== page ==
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Keresley is a civil parish within Bablake ward in the north west of Coventry. It is one of only two areas of Coventry to have its own Parish Council (the other being Allesley).

Keresley began as a Saxon village. The Saxon word leah meant a clearing in a wood. The first part of the name Keresley may be a corruption of watercress, or it may be a corruption of a man’s name. The original settlement was at Keresley Green but Keresley Heath grew up in the 18th century. Keresley first appears in documents in the mid 12th century; at that time it was called Keresleia. In the Middle Ages Keresley seems to have been a reasonably large village (by the standards of the time) with a population of perhaps 150 in the 14th century.

For centuries Keresley was a small village near the large town of Coventry. Keresley had one inn, the Shepherd and Shepherdess, which was built in the 18th century. The present building dates from 1936. However in the 18th century Keresley flourished as an industrial village. Many of the inhabitants were farmers but some were weavers who wove wool for the Coventry cloth trade.

In 1801 Keresley had a population of 312 and this had risen to over 500 by the middle of the 19th century. Then in 1842 it was decided to build a new church at Keresley. The church of St Thomas in Keresley was consecrated in 1847. It was built of red sandstone donated by a man named T B Troughton from his quarry in Sandpits Lane. The church was built in the Early English style (an architectural style of the 13th century). The architect was Benjamin Ferry.

In the 19th century the Church of England ran schools called National Schools. One was built at Keresley in 1852. However it closed in 1944. Then in 1894 Keresley was given a parish council, which still exists today.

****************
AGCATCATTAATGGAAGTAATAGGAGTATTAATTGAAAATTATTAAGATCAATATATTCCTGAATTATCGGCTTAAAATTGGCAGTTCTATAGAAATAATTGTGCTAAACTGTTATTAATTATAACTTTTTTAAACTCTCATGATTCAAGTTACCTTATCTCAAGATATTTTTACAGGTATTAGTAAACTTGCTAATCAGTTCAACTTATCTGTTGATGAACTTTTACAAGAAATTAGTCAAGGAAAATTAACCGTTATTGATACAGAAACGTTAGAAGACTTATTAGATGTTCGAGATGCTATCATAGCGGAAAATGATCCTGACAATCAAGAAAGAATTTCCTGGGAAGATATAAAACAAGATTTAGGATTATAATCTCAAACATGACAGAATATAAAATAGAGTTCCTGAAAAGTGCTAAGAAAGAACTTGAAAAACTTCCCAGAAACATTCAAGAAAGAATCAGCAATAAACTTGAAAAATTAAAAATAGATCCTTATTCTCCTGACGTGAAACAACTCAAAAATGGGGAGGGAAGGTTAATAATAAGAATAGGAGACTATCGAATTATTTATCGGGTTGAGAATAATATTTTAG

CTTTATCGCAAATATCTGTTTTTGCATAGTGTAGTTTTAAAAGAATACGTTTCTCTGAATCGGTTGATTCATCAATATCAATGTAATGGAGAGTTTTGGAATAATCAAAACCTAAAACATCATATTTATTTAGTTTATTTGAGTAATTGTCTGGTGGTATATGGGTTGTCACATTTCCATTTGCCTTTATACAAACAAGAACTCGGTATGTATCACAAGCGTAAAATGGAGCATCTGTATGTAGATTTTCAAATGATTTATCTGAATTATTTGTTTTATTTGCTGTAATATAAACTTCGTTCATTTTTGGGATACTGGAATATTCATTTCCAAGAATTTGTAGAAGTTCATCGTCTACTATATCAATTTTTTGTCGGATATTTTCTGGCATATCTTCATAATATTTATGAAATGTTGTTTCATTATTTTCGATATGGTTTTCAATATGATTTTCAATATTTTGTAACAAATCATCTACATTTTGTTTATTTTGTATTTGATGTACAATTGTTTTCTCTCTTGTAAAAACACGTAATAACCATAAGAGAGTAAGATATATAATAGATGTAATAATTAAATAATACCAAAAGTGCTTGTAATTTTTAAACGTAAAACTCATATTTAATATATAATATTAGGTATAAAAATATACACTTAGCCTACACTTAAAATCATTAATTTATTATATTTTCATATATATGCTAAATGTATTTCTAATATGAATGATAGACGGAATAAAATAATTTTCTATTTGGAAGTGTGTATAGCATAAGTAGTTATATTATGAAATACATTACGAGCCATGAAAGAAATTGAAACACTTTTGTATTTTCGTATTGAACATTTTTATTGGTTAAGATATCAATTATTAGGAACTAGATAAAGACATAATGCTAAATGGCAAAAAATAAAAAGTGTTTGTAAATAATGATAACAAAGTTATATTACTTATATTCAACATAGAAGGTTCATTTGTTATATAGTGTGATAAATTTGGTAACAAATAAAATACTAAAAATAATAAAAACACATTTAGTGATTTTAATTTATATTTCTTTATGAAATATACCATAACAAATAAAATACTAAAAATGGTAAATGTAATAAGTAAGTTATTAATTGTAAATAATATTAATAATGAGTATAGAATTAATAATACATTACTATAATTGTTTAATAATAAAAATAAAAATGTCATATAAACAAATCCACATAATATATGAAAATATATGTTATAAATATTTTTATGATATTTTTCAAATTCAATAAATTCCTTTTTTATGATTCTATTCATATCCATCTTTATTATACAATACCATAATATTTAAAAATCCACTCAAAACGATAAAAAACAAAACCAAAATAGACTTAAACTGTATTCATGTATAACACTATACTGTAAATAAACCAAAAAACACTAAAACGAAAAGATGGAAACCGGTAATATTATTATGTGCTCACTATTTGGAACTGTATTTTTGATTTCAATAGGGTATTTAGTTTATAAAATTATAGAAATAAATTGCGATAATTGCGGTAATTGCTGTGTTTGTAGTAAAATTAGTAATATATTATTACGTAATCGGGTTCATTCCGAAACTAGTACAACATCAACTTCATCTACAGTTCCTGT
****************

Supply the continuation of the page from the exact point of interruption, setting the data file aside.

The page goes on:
Meanwhile in the mid-19th century the hand weavers who worked in cottages in Keresley were replaced by machines in factories elsewhere. From the mid 19th century some wealthy people moved to Keresley away from the noise and dirt of Coventry. In 1894 a man named William Hillman who made bicycles (and later cars) built Keresley Hall. The Hare and Hounds pub also dates from the 19th century. However Keresley remained a quiet, agricultural village in Warwickshire. In 1871 the population of Keresley was 471. By 1901 it had risen to 536.

In 1911 the population of Keresley was still only 689. In that year the construction of Coventry Colliery by the Warwickshire Coal Company near to Keresley Green brought the focus of development back to that area. Although located outside the city boundary, the colliery was an important employer in the city until it closed in 1996.

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Latest news from Keresley Parish Council

The Parish Council have resolved NOT to do a Neighbourhood Plan. We are constructing, and carrying out, a Parish Plan instead. As  part of this we are writing a history of Keresley - which will be available to purchase.

Our website is

Walter Milner - 21 January 2013

Neil Nightingale - 23/5/2013

Born in cottage farm sandpitts lane 85 years ago. Still love my old village. Happy days - what alot of friends - wonder where they are now? Does anyone remember me? Let me know.

Leslie Kemp - 3/2/2014

You and I went to keresley school with Norman Tedds and Frank Lenton with other village kids! Hope to hear from you soon.

Peter Morgan - 19/12/2014

To Neil Nightingale,

I remember you chasing me over your fields when I was a kid living in Keresley Brook Rd. I also remember a big carthorse named Prince? There was a cottage at the bottom of sandpits lane that we could buy pop from and my mum used to buy flowers freshly cut from the garden



Lived in Farm Close, which was off Watery Lane, Keresley. Does anyone remember The Old Barn, house entrance Nunt's Lane, back entrance Farm Close? What a wonderful place, I remember every inch of it, including the wishing well and both of the ponds, full of goldfish.

Anyone remembering this area, contact me, do...

Audrey Gavaghan (nee Bailey) - 5/2/2016

Does anyone know anything about the Waterworks in Keresley, in Watery lane. My g grandfather was manager there in the early 1900s, I believe. I can't find any mention of it at all. Thanks.

Jean Trent, 23/5/2020

The water works buildings are still there in Watery lane. There is a housing development currently being built next to it. Keresley is changing very rapidly. There are that many houses being built on a large scale in Keresley, there soon won’t be any fields left. Fields that I played in and picked spuds as a kid are disappearing rapidly.

Col, 23/12/2021


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